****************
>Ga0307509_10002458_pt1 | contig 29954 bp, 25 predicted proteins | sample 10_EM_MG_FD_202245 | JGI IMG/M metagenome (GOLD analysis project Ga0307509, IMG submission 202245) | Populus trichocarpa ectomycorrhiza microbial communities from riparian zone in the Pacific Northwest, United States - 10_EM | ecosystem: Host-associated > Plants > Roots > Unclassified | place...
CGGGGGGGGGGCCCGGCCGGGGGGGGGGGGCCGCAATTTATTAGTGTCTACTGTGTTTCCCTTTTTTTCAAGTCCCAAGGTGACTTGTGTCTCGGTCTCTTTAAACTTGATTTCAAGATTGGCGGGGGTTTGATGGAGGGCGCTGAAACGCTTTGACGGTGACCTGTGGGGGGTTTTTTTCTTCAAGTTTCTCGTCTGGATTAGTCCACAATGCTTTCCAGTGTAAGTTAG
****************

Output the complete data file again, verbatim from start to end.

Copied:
>Ga0307509_10002458_pt1 | contig 29954 bp, 25 predicted proteins | sample 10_EM_MG_FD_202245 | JGI IMG/M metagenome (GOLD analysis project Ga0307509, IMG submission 202245) | Populus trichocarpa ectomycorrhiza microbial communities from riparian zone in the Pacific Northwest, United States - 10_EM | ecosystem: Host-associated > Plants > Roots > Unclassified | place...
CGGGGGGGGGGCCCGGCCGGGGGGGGGGGGCCGCAATTTATTAGTGTCTACTGTGTTTCCCTTTTTTTCAAGTCCCAAGGTGACTTGTGTCTCGGTCTCTTTAAACTTGATTTCAAGATTGGCGGGGGTTTGATGGAGGGCGCTGAAACGCTTTGACGGTGACCTGTGGGGGGTTTTTTTCTTCAAGTTTCTCGTCTGGATTAGTCCACAATGCTTTCCAGTGTAAGTTAG